Opinion: Then the kids came along

I hear it all the time. “I used to have a bike and I’d love to have a bike again, but you know, the kids came along…”

Most riders who become parents find themselves selling their motorcycles soon after the first child arrives. It’s not possible to carry a baby safely on a bike, so that’s that. If you’re a full-time parent and you want to go for a ride on your motorcycle, that means leaving somebody at home to look after your child, usually your spouse, and that doesn’t always go down too well. So the bike stays parked and, after a while, the cost of insurance for something you have less opportunity to enjoy becomes prohibitive, and that’s the beginning of the end.

My wife and I used to enjoy taking motorcycle trips together, either two-up or each on our own bikes, but that stopped when our first child was born. The only person she trusted to look after our infant son was her mother, so my mother-in-law effectively had veto power over letting her daughter go for a motorcycle ride. You can imagine how that went. Not well.

Fortunately for me, I used my motorcycle, a Suzuki GS550 back then, for commuting back and forth to work. We were living in the U.K. for a couple of years and I could ride the bike in all four seasons, lane-filtering happily through London’s congested traffic, so I got to keep the bike. Even so, all I did was commute. There was no opportunity to just take off and explore without being selfish and leaving my wife to deal with the mealtimes and diapers.

We moved back to Toronto and our second son was born, and I realized that I wouldn’t be able to justify owning and riding a motorcycle without constantly shirking my responsibilities as a father. However, in a marvellous twist of fate, I landed a part-time gig with the Toronto Star as the motorcycle columnist for the automotive section – suddenly, motorcycles were part of my job. I was required to ride them, and I took full advantage of this.

The point is, that’s the time when most people hang up their helmets for 20 years or so, until the kids eventually move out. Others get back in the saddle more quickly, once their children are old enough to ride with them on the pillion. The law in every Canadian province states that a child cannot ride on the back of a motorcycle until his or her feet can reach the foot pegs, which is eminently sensible since you need those foot pegs for support.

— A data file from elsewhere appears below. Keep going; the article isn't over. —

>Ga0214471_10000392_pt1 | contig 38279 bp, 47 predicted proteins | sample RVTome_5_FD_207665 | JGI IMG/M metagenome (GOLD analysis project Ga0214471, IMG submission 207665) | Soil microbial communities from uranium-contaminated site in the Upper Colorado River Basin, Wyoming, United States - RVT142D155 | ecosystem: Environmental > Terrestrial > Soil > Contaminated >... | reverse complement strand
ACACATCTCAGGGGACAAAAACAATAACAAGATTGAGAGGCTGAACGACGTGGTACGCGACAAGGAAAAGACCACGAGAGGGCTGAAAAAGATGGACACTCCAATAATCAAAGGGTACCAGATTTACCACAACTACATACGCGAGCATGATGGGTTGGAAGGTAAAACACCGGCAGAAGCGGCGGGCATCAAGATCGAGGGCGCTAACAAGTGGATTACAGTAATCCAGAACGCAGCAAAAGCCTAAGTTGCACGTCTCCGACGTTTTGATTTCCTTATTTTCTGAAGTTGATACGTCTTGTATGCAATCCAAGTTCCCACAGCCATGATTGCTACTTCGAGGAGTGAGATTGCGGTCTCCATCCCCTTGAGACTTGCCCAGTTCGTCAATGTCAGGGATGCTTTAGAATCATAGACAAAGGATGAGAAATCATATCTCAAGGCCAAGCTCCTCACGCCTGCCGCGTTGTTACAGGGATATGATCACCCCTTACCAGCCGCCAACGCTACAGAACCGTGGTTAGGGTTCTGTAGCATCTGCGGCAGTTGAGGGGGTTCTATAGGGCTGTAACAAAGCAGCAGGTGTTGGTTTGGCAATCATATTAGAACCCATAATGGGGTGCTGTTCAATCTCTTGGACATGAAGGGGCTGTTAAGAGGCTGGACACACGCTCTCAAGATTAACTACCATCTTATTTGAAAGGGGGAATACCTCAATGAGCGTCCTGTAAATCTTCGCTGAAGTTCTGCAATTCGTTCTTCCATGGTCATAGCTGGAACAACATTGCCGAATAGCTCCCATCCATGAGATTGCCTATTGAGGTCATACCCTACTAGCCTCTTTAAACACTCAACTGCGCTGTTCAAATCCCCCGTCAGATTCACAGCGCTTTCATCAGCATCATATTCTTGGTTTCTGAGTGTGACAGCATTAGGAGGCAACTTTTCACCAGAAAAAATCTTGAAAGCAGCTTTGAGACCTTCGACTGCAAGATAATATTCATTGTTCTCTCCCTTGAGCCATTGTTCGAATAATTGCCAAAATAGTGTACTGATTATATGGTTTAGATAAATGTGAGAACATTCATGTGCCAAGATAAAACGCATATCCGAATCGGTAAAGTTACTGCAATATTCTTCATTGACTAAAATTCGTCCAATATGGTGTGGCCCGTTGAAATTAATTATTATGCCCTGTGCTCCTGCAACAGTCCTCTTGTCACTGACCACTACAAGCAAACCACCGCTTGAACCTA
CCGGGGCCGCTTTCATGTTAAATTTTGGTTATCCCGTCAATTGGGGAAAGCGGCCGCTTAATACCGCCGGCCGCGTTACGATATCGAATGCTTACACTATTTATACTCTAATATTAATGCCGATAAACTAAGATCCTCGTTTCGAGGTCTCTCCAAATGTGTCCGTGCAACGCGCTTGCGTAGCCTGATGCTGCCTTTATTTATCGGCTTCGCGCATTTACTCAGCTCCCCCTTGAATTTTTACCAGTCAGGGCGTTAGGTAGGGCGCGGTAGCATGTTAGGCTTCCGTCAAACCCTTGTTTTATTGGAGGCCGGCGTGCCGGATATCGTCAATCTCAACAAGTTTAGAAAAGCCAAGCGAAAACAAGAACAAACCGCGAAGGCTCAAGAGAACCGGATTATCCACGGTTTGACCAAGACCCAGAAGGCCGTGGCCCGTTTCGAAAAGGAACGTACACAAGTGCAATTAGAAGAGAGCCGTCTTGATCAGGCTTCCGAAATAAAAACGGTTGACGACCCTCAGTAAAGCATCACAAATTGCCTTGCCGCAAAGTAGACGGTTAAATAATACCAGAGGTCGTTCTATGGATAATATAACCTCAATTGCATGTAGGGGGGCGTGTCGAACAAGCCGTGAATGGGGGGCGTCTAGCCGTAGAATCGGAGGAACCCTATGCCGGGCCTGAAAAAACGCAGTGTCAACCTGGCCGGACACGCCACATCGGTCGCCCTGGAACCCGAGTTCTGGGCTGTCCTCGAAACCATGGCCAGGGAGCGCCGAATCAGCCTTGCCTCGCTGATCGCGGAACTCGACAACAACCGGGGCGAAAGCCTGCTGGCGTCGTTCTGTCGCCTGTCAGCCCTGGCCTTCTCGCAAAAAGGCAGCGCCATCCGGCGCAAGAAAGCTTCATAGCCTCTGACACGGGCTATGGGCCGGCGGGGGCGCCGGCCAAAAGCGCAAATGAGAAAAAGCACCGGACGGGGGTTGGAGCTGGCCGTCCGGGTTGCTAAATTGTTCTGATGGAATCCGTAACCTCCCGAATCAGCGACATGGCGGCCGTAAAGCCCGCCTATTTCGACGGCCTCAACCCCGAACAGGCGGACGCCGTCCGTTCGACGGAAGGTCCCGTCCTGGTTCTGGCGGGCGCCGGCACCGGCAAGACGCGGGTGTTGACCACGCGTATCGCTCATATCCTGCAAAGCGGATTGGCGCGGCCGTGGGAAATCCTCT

Even so, some parents are so impatient for their children to ride with them that they’ll stretch this. I once met a guy with a Honda Gold Wing and a four-year-old child named Dylan, who was kitted out with little biker shades and a biker leather jacket. Dylan was relatively supported by the Wing’s backrest and passenger armrests, but even so, his dad would strap him to himself with bungee cords to prevent him falling. I was horrified: if the dad was thrown from the bike, the child would have no chance, lashed to his father like a knapsack.

The irony is, the faster and less appropriate the bike, the higher the passenger footrests and the shorter the reach. Dylan could probably have reached the pegs on the back of a Yamaha R6, but he had many years to go before he’d be ready for the Gold Wing. My own kids were around nine or 10 years old before they were tall enough to reach the pegs, and that’s when I started taking them on slow and steady rides in the countryside. Once I could do that, I could finally combine being a proper dad with being a motorcyclist.

Marks younger son Tristan, standing with his dads Harley while out for a ride in the country.

Is this the year that you’ll take your child on your motorcycle for the first time? Or is this the year that you’ll finally get back to riding a motorcycle after too much time stuck in a car with the family? If it’s either of these, there are some things to consider first.

If you plan to take a child for a ride, remember that they’re trusting you to take care of them. That means riding gently and considerately, and it means ensuring they’re properly dressed.

If you’re planning to resume riding after years of being away from bikes, remember that you’ve forgotten a lot. You’re not rusty or out of practice – you’re back to being an inexperienced novice, with creaky joints on an unfamiliar bike. It may be convenient that you already have a licence, but you still need to take at least a refresher course to achieve a basic level of safety on the road.

After all, riding a bike is not “just like riding a bike.” You’ll never forget the balance, but that’s only the start of it. If you want to be ready for the season, book your refresher course now. And if there’s no refresher course available, book your motorcycle licence course now, and be happy if you don’t need to actually take the test at the end of it.

Spring’s only a couple of months away, you know. You need to start preparing for it now.

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